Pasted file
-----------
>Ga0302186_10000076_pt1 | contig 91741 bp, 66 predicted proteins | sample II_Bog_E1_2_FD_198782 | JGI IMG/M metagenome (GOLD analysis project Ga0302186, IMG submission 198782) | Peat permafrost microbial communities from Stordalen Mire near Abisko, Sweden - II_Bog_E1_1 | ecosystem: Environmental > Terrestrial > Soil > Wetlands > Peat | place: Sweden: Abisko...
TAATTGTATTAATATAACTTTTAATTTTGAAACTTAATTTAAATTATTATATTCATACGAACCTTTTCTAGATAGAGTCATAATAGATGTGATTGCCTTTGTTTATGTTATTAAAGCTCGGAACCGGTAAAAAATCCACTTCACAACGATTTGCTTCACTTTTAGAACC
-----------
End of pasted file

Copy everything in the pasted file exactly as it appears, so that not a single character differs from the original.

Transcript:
>Ga0302186_10000076_pt1 | contig 91741 bp, 66 predicted proteins | sample II_Bog_E1_2_FD_198782 | JGI IMG/M metagenome (GOLD analysis project Ga0302186, IMG submission 198782) | Peat permafrost microbial communities from Stordalen Mire near Abisko, Sweden - II_Bog_E1_1 | ecosystem: Environmental > Terrestrial > Soil > Wetlands > Peat | place: Sweden: Abisko...
TAATTGTATTAATATAACTTTTAATTTTGAAACTTAATTTAAATTATTATATTCATACGAACCTTTTCTAGATAGAGTCATAATAGATGTGATTGCCTTTGTTTATGTTATTAAAGCTCGGAACCGGTAAAAAATCCACTTCACAACGATTTGCTTCACTTTTAGAACC